CAS  Article  Google Scholar 

  8. 8.

    Guinovart C, Dobaño C, Bassat Q, Nhabomba A, Quintó L, Manaca MN, et al. The role of age and exposure to Plasmodium falciparum in the rate of acquisition of naturally acquired immunity: a randomized controlled trial. PLoS ONE. 2012;7:e32362.

    CAS  Article  Google Scholar 

  9. 9.

    Tran TM, Li S, Doumbo S, Doumtabe D, Huang CY, Dia S, et al. An intensive longitudinal cohort study of Malian children and adults reveals no evidence of acquired immunity to Plasmodium falciparum infection. Clin Infect Dis. 2013;57:40–7.

    CAS  Article  Google Scholar 

  10. 10.

    Griffin JT, Hollingsworth TD, Reyburn H, Drakeley CJ, Riley EM, Ghani AC. Gradual acquisition of immunity to severe malaria with increasing exposure. Proc Biol Sci. 2015;282:20142657.

    Article  Google Scholar 

  11. 11.

    Wykes MN, Stephens R, Cockburn IA. Adaptive immunity to Plasmodium blood stages. In: Mota MM, Rodriguez A, editors. Malaria: immune response to infection and vaccination. Berlin: Springer Int Publ; 2017. p. 47–66.

    Chapter  Google Scholar 

  12. 12.

    Ouédraogo AL, Roeffen W, Luty AJF, de Vlas SJ, Nebie I, Ilboudo-Sanogo E, et al. Naturally acquired immune responses to Plasmodium falciparum sexual stage antigens Pfs48/45 and Pfs230 in an area of seasonal transmission. Infect Immun. 2011;79:4957–64.

    Article  Google Scholar 

  13. 13.

    Dobaño C, Quelhas D, Quintó L, Puyol L, Serra-Casas E, Mayor A, et al. Age-dependent IgG subclass responses to Plasmodium falciparum EBA-175 are differentially associated with incidence of malaria in Mozambican children. Clin Vaccine Immunol. 2012;19:157–66.

    Article  Google Scholar 

  14. 14.

    Nogaro SI, Hafalla JC, Walther B, Remarque EJ, Tetteh KKA, Conway DJ, et al. The breadth, but not the magnitude, of circulating memory B cell responses to P. falciparum increases with age/exposure in an area of low transmission. PLoS ONE. 2011;6:e25582.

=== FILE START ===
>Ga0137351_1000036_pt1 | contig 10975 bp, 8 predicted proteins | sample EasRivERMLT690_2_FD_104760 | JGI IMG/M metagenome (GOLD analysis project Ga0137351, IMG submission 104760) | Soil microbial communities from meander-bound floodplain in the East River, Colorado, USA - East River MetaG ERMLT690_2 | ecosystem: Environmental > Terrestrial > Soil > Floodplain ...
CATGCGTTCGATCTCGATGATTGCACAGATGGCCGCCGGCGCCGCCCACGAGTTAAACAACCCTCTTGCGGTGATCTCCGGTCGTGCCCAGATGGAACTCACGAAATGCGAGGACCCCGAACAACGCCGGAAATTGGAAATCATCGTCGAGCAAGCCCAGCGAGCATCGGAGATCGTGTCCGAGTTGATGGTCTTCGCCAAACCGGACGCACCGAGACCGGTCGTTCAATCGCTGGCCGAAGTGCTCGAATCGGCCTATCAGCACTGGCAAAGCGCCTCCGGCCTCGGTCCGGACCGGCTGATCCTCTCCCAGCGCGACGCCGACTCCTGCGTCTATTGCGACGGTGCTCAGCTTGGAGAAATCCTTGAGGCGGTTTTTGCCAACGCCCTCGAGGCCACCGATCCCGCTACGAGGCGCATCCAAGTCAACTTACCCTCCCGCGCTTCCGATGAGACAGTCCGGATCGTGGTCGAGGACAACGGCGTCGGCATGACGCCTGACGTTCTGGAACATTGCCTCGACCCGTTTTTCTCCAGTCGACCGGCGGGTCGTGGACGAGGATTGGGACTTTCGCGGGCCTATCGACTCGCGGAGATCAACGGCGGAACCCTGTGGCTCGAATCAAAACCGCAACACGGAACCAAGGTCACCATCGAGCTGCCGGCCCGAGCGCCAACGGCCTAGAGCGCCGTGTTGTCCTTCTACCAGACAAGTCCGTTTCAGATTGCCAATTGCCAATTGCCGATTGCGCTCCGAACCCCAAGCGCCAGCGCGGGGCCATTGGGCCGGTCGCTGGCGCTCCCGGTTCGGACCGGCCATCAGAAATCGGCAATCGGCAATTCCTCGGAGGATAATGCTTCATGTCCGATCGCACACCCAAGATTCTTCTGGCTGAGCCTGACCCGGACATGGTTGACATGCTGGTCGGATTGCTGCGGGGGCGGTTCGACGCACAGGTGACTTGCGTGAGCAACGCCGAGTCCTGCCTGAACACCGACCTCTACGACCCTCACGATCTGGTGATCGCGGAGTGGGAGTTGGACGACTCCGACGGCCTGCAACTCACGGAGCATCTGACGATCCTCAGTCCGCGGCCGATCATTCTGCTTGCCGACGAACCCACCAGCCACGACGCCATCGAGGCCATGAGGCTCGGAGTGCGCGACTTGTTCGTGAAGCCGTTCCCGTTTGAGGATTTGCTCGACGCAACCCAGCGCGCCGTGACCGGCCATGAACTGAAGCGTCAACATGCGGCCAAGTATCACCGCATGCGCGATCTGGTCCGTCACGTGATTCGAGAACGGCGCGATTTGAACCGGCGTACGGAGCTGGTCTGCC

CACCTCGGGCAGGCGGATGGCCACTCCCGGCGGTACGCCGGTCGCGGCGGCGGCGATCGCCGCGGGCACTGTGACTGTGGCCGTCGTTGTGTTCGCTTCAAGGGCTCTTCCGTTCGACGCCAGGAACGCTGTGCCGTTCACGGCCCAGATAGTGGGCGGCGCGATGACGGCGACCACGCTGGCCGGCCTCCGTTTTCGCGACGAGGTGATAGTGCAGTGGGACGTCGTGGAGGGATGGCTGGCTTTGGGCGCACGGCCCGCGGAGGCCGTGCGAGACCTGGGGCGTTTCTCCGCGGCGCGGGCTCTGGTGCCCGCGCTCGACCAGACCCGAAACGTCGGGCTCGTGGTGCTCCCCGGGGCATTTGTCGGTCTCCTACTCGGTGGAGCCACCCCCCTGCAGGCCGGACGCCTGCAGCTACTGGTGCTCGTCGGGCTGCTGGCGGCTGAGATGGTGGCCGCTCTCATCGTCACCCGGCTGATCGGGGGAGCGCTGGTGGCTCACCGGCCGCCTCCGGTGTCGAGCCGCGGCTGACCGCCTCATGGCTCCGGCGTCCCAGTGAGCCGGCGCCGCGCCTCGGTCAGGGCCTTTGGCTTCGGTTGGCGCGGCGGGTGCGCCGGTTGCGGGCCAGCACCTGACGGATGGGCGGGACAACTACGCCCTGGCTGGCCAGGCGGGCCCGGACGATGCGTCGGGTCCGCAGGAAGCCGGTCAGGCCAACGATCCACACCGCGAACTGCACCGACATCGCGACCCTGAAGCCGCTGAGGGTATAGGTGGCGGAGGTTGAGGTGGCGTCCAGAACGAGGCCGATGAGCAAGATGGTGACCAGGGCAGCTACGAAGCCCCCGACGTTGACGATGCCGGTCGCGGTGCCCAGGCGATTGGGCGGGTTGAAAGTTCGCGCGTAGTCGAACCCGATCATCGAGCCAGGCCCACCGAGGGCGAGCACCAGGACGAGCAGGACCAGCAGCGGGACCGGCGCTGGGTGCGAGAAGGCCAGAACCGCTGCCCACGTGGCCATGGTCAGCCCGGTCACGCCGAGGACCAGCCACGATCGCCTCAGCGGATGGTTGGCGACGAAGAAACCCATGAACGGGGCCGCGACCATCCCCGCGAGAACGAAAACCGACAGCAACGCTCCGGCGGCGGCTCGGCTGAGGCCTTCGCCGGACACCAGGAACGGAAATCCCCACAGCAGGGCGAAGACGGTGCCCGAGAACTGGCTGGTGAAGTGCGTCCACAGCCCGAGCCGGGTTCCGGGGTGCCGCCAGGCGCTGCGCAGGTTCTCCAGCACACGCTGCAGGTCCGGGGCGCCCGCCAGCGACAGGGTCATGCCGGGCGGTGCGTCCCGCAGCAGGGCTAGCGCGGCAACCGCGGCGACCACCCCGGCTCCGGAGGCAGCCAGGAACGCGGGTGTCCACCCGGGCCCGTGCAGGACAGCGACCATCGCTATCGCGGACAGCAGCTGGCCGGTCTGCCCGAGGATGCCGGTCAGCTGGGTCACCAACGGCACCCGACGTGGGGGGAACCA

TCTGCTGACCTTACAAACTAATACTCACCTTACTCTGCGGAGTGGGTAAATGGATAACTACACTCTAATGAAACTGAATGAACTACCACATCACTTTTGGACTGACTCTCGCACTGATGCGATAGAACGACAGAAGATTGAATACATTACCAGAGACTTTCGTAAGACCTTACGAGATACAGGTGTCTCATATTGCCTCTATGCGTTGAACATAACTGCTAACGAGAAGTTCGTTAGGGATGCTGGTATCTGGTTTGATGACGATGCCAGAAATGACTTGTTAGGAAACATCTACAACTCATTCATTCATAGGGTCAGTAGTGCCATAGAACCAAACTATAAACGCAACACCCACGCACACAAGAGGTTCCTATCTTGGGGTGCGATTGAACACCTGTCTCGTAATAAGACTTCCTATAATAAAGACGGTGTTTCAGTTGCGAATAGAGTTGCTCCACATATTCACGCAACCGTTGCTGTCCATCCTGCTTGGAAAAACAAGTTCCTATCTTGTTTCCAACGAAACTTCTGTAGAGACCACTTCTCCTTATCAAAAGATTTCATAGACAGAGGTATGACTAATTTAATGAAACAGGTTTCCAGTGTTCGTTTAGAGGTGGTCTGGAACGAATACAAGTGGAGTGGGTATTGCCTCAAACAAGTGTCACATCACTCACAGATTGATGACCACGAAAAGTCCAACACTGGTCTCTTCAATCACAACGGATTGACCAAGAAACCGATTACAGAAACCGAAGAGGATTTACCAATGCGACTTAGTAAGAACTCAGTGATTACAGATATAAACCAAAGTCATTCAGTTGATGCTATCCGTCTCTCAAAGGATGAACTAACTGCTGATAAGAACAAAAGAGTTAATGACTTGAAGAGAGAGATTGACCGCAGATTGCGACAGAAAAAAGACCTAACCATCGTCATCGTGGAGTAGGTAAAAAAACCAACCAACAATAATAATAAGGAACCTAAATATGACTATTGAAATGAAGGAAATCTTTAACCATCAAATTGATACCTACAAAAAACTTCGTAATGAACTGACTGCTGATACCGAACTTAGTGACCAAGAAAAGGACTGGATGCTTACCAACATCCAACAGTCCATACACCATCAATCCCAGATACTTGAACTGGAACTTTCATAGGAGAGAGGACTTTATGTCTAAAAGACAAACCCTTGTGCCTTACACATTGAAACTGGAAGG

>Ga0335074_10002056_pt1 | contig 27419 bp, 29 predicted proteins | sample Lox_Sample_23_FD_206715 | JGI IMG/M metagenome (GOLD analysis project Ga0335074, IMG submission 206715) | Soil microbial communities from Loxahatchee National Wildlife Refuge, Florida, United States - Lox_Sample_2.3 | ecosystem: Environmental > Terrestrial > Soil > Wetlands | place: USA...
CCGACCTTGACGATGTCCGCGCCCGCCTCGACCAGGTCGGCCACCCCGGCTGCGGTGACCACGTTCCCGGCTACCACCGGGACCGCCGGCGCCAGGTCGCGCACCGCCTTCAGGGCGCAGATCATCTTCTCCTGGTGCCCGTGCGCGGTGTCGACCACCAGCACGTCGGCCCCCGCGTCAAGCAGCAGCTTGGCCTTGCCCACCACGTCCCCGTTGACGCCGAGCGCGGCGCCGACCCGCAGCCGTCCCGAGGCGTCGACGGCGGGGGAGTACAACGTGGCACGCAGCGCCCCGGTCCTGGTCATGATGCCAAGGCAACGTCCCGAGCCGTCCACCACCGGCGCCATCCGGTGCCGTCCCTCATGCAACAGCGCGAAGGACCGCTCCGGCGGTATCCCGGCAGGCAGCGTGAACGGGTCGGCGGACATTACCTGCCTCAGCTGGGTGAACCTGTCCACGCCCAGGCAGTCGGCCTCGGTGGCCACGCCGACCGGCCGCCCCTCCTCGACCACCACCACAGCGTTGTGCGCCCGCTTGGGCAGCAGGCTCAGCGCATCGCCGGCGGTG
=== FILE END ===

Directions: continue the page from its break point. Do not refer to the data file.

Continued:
CAS  Article  Google Scholar 

  15. 15.

    Ndour PA, Lopera-Mesa TM, Diakité SAS, Chiang S, Mouri O, Roussel C, et al. Plasmodium falciparum clearance is rapid and pitting independent in immune Malian children treated with artesunate for malaria. J Infect Dis. 2015;211:290–7.

    CAS  Article  Google Scholar 

  16. 16.

    Higgins SJ, Kain KC, Liles WC. Immunopathogenesis of falciparum malaria: implications for adjunctive therapy in the management of severe and cerebral malaria. Expert Rev Anti Infect Ther. 2011;9:803–19.

    Article  Google Scholar 

  17. 17.

    Frosch AEP, John CC. Immunomodulation in Plasmodium falciparum malaria: experiments in nature and their conflicting implications for potential therapeutic agents. Expert Rev Anti Infect Ther. 2012;10:1343–56.

    CAS  Article  Google Scholar 

  18. 18.

    Dende C, Meena J, Nagarajan P, Panda AK, Rangarajan PN, Padmanaban G. Simultaneously targeting inflammatory response and parasite sequestration in brain to treat Experimental Cerebral Malaria. Sci Rep. 2015;5:12671.

    CAS  Article  Google Scholar 

  19. 19.

    Varo R, Crowley VM, Sitoe A, Madrid L, Serghides L, Kain KC, et al. Adjunctive therapy for severe malaria: a review and critical appraisal. Malaria J. 2018;17:47.

    Article  Google Scholar 

  20. 20.

    R Core Team. R: a language and environment for statistical computing. Vienna: R Core Team; 2018. https://www.R-project.org/. Accessed 1 Apr 2019.

  21. 21.

    Lambert D. Zero-inflated Poisson regression, with an application to defects in manufacturing. Technometrics. 1992;34:1–14.

    Article  Google Scholar 

  22. 22.

    Zeileis A, Kleiber C, Jackman S. Regression models for count data in R. J Stat Softw. 2008;27(8):1–25.

    Article  Google Scholar 

  23. 23.

    Jackman S. pscl: classes and methods for r developed in the political science computational laboratory. Sydney, New South Wales, Australia; 2017. R package version 1.5.2. https://github.com/atahk/pscl/. Accessed 1 Apr 2019.

  24. 24.

    Hothorn T, Hornik K, van de Wiel MA, Zeileis A. Implementing a class of permutation tests: the coin package. J Stat Softw. 2008;28:1–23.

    Article  Google Scholar